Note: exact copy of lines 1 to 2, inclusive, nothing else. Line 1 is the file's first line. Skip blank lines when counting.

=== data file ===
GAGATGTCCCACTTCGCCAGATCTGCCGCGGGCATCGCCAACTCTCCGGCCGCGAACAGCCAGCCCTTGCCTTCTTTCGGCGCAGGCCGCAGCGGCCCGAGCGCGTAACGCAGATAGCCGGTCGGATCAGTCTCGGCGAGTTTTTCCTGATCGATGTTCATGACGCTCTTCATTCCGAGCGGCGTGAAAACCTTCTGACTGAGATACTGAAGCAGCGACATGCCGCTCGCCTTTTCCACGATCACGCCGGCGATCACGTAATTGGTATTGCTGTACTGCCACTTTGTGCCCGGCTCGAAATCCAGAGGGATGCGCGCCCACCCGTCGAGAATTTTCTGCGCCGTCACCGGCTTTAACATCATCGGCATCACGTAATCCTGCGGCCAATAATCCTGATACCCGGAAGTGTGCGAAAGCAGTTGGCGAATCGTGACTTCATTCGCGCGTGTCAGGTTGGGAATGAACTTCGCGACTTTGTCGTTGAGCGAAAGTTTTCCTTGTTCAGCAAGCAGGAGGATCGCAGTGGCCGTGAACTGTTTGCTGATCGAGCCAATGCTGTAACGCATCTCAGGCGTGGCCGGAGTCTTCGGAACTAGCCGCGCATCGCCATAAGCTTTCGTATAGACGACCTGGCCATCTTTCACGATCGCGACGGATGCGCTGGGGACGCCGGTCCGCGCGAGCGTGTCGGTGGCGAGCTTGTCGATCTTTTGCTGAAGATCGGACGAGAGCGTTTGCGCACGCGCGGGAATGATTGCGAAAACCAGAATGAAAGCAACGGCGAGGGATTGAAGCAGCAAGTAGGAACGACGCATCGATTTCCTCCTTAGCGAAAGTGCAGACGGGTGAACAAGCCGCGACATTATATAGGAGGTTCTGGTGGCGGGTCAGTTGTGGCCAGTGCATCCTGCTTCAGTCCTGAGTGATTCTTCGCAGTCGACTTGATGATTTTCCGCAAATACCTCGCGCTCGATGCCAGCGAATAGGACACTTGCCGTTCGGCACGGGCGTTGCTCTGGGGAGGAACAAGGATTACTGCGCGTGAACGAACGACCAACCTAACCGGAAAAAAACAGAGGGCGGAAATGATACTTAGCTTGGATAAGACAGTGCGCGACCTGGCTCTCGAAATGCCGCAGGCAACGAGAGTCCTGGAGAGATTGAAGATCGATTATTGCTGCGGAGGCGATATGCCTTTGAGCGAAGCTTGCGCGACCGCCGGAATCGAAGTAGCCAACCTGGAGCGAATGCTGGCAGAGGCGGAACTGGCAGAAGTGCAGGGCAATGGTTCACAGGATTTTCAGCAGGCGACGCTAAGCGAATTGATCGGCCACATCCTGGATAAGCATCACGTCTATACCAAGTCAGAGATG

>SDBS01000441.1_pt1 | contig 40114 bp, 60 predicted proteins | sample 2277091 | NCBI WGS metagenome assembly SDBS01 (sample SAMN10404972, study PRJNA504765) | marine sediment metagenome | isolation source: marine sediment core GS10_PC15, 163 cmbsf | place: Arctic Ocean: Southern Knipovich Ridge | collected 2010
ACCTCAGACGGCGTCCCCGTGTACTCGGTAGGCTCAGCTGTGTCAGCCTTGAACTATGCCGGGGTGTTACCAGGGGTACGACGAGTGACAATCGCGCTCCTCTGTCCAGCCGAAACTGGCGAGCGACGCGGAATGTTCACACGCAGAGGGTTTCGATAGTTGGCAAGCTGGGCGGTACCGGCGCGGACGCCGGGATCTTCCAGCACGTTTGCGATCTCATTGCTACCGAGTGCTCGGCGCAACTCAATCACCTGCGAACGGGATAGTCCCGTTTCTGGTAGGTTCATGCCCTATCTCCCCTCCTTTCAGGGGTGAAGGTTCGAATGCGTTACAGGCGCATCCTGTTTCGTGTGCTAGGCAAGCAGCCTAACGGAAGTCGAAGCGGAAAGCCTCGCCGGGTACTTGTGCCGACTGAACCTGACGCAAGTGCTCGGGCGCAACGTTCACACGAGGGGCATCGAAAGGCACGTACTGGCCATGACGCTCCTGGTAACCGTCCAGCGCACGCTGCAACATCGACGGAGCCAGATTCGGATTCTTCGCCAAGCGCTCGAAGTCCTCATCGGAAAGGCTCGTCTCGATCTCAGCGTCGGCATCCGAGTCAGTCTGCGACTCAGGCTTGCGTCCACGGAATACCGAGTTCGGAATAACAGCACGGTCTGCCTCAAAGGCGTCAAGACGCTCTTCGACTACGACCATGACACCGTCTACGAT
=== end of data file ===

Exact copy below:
GAGATGTCCCACTTCGCCAGATCTGCCGCGGGCATCGCCAACTCTCCGGCCGCGAACAGCCAGCCCTTGCCTTCTTTCGGCGCAGGCCGCAGCGGCCCGAGCGCGTAACGCAGATAGCCGGTCGGATCAGTCTCGGCGAGTTTTTCCTGATCGATGTTCATGACGCTCTTCATTCCGAGCGGCGTGAAAACCTTCTGACTGAGATACTGAAGCAGCGACATGCCGCTCGCCTTTTCCACGATCACGCCGGCGATCACGTAATTGGTATTGCTGTACTGCCACTTTGTGCCCGGCTCGAAATCCAGAGGGATGCGCGCCCACCCGTCGAGAATTTTCTGCGCCGTCACCGGCTTTAACATCATCGGCATCACGTAATCCTGCGGCCAATAATCCTGATACCCGGAAGTGTGCGAAAGCAGTTGGCGAATCGTGACTTCATTCGCGCGTGTCAGGTTGGGAATGAACTTCGCGACTTTGTCGTTGAGCGAAAGTTTTCCTTGTTCAGCAAGCAGGAGGATCGCAGTGGCCGTGAACTGTTTGCTGATCGAGCCAATGCTGTAACGCATCTCAGGCGTGGCCGGAGTCTTCGGAACTAGCCGCGCATCGCCATAAGCTTTCGTATAGACGACCTGGCCATCTTTCACGATCGCGACGGATGCGCTGGGGACGCCGGTCCGCGCGAGCGTGTCGGTGGCGAGCTTGTCGATCTTTTGCTGAAGATCGGACGAGAGCGTTTGCGCACGCGCGGGAATGATTGCGAAAACCAGAATGAAAGCAACGGCGAGGGATTGAAGCAGCAAGTAGGAACGACGCATCGATTTCCTCCTTAGCGAAAGTGCAGACGGGTGAACAAGCCGCGACATTATATAGGAGGTTCTGGTGGCGGGTCAGTTGTGGCCAGTGCATCCTGCTTCAGTCCTGAGTGATTCTTCGCAGTCGACTTGATGATTTTCCGCAAATACCTCGCGCTCGATGCCAGCGAATAGGACACTTGCCGTTCGGCACGGGCGTTGCTCTGGGGAGGAACAAGGATTACTGCGCGTGAACGAACGACCAACCTAACCGGAAAAAAACAGAGGGCGGAAATGATACTTAGCTTGGATAAGACAGTGCGCGACCTGGCTCTCGAAATGCCGCAGGCAACGAGAGTCCTGGAGAGATTGAAGATCGATTATTGCTGCGGAGGCGATATGCCTTTGAGCGAAGCTTGCGCGACCGCCGGAATCGAAGTAGCCAACCTGGAGCGAATGCTGGCAGAGGCGGAACTGGCAGAAGTGCAGGGCAATGGTTCACAGGATTTTCAGCAGGCGACGCTAAGCGAATTGATCGGCCACATCCTGGATAAGCATCACGTCTATACCAAGTCAGAGATG

>SDBS01000441.1_pt1 | contig 40114 bp, 60 predicted proteins | sample 2277091 | NCBI WGS metagenome assembly SDBS01 (sample SAMN10404972, study PRJNA504765) | marine sediment metagenome | isolation source: marine sediment core GS10_PC15, 163 cmbsf | place: Arctic Ocean: Southern Knipovich Ridge | collected 2010